The cow in the room

Sustain member Feedback look at the role of meat in our food system and how to make sustainable diets part of national and international policy.

Cow face. Photo credit; Pexels

Cow face. Photo credit; Pexels

‘The Cow in the Room: a call for policy for sustainable diets’ looks at the evidence on the role of meat in our food system, and considers three kinds of policy which could shift us towards active policy-making on sustainable diets: changes to international policy regimes and advertising regulation, public procurement, and removal of VAT exemption from some or all types of meat.

On a topic that can veer into a highly polarised debate on livestock farming and meat consumption, Feedback are hoping to stir an active debate on the kinds of policies which could be most effective, and how they could be implemented.

The introduction to the report argues: 

"Changes to agricultural production alone will not address the severity of the ecological crisis we face, robust demand-side interventions in the food system are required, spanning diets, shorter supply chains and food waste."

The report also highlights the problems of just switching our diets from processed meat to processed vegan products: "Eating less meat will not transform our unhealthy, corporate dominated food system if plant-based proteins become synonymous with processed, trademarked, burgers owned by publicly traded corporations."

Key messages from report:

  • Reducing meat and dairy consumption, in particular of industrially-produced meat and dairy, is essential to combat the climate and biodiversity emergency.
  • Robust demand-side interventions in the food system are required to actively drive down consumption of meat and dairy products in higher-income countries, in response to high levels of consumption of meat and dairy driving the climate and biodiversity emergency.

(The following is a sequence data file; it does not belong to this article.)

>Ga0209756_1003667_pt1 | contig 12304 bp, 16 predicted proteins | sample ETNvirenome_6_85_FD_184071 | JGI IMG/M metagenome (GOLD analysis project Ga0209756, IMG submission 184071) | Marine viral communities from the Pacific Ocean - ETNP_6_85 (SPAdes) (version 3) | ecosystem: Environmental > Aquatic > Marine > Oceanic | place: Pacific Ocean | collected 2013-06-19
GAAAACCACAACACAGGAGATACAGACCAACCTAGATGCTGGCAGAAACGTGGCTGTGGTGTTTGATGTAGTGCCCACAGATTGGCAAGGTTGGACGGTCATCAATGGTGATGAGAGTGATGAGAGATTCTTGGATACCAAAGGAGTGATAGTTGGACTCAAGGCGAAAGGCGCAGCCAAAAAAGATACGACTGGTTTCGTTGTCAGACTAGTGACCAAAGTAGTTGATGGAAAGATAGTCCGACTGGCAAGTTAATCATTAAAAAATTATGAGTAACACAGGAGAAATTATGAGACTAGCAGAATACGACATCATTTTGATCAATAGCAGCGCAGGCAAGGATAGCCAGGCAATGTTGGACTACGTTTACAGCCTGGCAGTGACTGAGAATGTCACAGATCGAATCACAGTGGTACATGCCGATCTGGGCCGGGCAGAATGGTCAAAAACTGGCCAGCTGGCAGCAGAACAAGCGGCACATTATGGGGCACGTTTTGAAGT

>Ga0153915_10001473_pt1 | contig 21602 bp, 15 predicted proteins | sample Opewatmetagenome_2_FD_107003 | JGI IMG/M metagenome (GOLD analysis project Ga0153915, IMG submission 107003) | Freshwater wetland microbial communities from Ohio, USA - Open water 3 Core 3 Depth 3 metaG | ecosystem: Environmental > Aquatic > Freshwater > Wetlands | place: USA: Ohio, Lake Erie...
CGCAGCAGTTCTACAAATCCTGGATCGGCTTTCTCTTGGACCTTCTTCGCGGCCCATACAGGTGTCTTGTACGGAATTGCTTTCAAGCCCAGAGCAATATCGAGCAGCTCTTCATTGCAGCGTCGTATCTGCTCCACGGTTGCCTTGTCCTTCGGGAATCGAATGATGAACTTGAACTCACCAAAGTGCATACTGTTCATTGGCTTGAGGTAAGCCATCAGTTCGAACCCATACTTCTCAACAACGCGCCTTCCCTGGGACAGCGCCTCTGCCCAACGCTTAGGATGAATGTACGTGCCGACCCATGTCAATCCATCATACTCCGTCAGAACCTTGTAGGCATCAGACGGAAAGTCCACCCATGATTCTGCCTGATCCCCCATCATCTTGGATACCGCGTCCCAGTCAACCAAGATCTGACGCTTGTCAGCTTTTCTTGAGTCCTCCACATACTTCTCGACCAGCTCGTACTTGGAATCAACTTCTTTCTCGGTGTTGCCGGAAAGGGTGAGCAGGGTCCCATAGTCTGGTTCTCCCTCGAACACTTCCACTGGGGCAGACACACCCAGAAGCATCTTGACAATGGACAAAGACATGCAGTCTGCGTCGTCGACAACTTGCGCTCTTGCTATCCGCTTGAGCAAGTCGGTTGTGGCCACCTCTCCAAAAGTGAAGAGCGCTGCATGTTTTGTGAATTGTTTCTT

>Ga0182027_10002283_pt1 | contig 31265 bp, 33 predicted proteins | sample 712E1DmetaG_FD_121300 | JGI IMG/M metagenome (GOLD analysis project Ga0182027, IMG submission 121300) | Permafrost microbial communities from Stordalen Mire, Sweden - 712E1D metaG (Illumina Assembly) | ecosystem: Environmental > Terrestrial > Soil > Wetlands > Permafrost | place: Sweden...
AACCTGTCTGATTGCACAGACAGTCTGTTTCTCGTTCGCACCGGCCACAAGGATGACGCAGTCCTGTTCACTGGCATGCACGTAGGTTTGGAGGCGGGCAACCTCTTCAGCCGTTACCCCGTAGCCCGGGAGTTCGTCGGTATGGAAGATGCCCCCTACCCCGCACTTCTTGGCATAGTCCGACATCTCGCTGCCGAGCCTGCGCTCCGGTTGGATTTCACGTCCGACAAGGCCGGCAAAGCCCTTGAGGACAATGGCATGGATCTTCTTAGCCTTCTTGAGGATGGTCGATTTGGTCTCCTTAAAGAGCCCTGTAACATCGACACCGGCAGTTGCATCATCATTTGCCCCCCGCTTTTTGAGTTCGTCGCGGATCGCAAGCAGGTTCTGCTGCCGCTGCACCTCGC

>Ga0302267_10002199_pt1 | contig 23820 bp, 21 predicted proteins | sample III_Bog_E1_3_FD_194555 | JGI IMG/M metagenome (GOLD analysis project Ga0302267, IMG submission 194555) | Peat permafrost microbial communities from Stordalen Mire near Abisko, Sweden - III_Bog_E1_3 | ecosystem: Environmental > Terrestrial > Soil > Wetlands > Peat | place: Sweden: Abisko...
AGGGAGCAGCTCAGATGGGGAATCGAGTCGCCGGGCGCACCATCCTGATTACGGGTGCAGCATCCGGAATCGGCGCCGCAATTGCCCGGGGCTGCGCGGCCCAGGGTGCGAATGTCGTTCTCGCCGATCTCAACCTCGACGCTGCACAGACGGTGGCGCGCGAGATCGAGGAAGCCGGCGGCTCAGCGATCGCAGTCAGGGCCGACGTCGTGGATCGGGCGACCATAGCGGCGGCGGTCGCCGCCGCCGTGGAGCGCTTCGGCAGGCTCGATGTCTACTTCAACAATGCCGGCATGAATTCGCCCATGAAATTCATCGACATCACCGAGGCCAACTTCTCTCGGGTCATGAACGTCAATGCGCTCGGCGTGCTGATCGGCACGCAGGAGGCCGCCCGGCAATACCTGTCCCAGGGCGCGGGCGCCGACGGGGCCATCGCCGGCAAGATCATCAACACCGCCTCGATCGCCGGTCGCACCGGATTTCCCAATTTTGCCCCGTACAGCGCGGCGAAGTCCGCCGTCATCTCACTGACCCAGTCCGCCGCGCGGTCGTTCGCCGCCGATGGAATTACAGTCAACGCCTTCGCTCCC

• Governments need to govern: it is time to move beyond controversy over the desirability of intervention, towards practical policy discussions on the ‘how’ of delivering sustainable diets.
  • Policy-makers can learn from the existing body of evidence on previous transformations in agriculture and public health. This brief explores three broad options within public procurement, VAT and fiscal policy, and regulating critical drivers of meat demand, advertising and marketing.

Climate Change and Nature


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Climate Change and Nature: Sustain has taken a keen interest in the rapidly accumulating evidence about the effect of food and farming on climate change and nature, as scientific evidence emerges that our food system is a very significant contributor to greenhouse gas emissions and biodiversity loss.

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